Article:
Wellesley College Juniors Win 2006 Rockefeller Fellowships
for Aspiring Teachers of Color
April 28, 2006
Mass. -- Wellesley College juniors
Julia Curtis-Burnes of New York
City and Melanie Carter of Champaign, Ill.,
are among the 25 college juniors from across America to
be selected for the Rockefeller Brothers
Fund's 2006 Fellowships for Aspiring Teachers of Color.
Each fellow receives up to $22,100 over a five-year period
that begins this summer and ends after completion of three
years of public school teaching.
of Elaine Carter of
Champaign, Melanie Carter attended
the University of Illinois Laboratory High School. At Wellesley,
she is an economics major and an education minor and has been elected
as president of Ethos, the black student union. She has been a
College Government Senator for two years and sits on the Board
of Trustees Investment Committee.
“I have been extremely lucky to have had teachers that have
encouraged my dreams,” Carter said. “The Rockefeller
Brothers' Fund Fellowship will enable me to continue their legacy
by giving me the opportunity to inspire a new generation of young
Curtis-Burnes, the daughter of Ruth Curtis and Bill Burnes
of New York City, is majoring in peace and justice studies with
a concentration in environmental issues in urban development. She
worked as an intern at the New York Botanical Garden while still
in high school and has conducted research on environmental health
as a fellow at the Mount Desert Island Biological lab in Maine.
she was a Boston Environmental Justice Leadership Fellow with
Careers Organization, interning with
the Dorchester Environmental Health Coalition. This fall she coordinated
an environmental justice teen advocacy group in Dorchester, Mass.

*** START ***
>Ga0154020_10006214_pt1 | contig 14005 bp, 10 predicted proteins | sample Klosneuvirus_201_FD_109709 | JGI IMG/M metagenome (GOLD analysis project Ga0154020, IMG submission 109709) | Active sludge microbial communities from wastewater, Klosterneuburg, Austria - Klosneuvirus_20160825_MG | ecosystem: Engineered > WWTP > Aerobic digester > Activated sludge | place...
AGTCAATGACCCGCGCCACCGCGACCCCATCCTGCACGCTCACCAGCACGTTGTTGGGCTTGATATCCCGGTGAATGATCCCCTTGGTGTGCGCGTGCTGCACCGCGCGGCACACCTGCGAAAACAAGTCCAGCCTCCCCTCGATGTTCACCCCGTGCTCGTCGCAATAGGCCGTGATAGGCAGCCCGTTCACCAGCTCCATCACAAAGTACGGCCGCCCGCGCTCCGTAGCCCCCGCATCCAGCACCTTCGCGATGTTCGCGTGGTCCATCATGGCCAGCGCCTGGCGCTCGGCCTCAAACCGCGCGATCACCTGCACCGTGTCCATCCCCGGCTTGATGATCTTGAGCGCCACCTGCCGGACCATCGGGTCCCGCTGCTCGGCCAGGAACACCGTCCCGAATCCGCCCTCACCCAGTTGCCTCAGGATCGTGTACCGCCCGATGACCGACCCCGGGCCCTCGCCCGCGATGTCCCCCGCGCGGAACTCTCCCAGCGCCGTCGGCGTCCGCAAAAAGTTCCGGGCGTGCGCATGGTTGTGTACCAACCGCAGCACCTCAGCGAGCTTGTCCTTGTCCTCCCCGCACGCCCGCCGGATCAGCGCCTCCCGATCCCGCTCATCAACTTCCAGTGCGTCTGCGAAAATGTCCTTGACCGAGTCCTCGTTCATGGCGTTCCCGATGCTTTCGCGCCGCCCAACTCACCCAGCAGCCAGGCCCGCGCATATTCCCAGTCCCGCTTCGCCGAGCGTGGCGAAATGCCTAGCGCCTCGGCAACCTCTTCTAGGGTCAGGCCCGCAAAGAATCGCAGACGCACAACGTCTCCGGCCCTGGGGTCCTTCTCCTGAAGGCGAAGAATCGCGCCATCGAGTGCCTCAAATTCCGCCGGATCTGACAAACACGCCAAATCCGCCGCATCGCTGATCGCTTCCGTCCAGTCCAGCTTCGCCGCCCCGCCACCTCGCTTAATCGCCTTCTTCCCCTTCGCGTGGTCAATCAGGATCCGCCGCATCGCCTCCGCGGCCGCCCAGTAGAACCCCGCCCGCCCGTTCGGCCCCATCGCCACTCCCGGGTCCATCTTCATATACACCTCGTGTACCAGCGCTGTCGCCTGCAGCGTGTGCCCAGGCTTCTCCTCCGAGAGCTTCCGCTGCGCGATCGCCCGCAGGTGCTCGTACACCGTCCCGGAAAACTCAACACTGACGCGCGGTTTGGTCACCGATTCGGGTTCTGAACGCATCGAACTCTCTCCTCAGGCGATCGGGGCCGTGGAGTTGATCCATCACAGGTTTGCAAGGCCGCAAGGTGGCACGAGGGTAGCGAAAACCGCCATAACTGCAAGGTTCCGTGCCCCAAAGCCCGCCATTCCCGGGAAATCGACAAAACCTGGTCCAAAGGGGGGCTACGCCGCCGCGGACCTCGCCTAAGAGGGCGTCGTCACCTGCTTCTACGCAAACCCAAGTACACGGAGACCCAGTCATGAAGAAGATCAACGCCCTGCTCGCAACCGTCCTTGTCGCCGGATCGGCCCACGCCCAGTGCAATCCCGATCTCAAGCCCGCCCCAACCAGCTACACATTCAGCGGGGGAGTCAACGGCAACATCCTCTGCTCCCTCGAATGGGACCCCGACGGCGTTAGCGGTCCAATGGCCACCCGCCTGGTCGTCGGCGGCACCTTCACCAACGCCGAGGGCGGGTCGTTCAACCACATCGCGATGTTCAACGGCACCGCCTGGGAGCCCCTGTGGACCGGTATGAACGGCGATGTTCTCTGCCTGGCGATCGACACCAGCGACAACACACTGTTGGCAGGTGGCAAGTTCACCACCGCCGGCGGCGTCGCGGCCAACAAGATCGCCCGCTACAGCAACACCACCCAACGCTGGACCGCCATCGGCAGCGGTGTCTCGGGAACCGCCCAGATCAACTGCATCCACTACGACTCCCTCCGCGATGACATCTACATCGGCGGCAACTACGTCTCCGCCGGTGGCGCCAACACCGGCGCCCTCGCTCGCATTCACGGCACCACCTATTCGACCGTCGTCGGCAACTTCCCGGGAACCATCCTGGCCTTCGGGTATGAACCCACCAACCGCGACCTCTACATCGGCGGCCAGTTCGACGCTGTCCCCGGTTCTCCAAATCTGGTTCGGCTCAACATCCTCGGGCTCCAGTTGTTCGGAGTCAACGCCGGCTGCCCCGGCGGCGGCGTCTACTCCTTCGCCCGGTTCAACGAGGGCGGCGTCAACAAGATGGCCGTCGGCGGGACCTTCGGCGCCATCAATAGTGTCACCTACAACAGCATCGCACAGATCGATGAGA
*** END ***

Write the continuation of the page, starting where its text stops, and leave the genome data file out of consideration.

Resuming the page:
Through the "Wellesley in Washington" Program, she will
work as an intern this summer for the Watershed Protection Division's
Environmental Education and Outreach Programs.
“I think the key to educational equality is getting youth
exposed to as many opportunities as possible, so that they are
able to develop well-rounded interests,” said Curtis-Burnes. “I
am and will always consider myself a public school kid. When I
was in elementary and secondary school, I remember how influential
my teachers and mentors were who encouraged me to get to where
I am today. I would love nothing more to do the same for other
youth, and I am so pleased and honored that the Rockefeller Brothers
Fund has given me that chance.”
According to the National Center for Education Statistics, by
2014, an estimated 50 million children will be enrolled in public
schools across the nation. More than half of them are expected
to be students of color. Yet, today, only 10 percent of U.S. public
school teachers are people of color.
With the profound demographic shifts in public classrooms across
the U.S., the Fellowships address the need for more people of
color in the teaching profession," said Miriam Aneses, director
of the Rockefeller Fellowships for Aspiring Teachers of Color.
Incoming Fellows are required to complete a summer project between
their junior and senior years. Planned jointly by Fellows and
their mentors, the projects provide students with direct teaching
experience with children or youth. Projects are presented at
a summer workshop, which will be held this year from Aug. 3-6
in the Washington, D.C. area.
Since 1875, Wellesley College has been a leader in providing
an excellent liberal-arts education for women who will make
a difference in the world. Its 500-acre campus near Boston
to 2,300 undergraduate students from all 50 states and 68 countries.
For more information, go to www.wellesley.edu.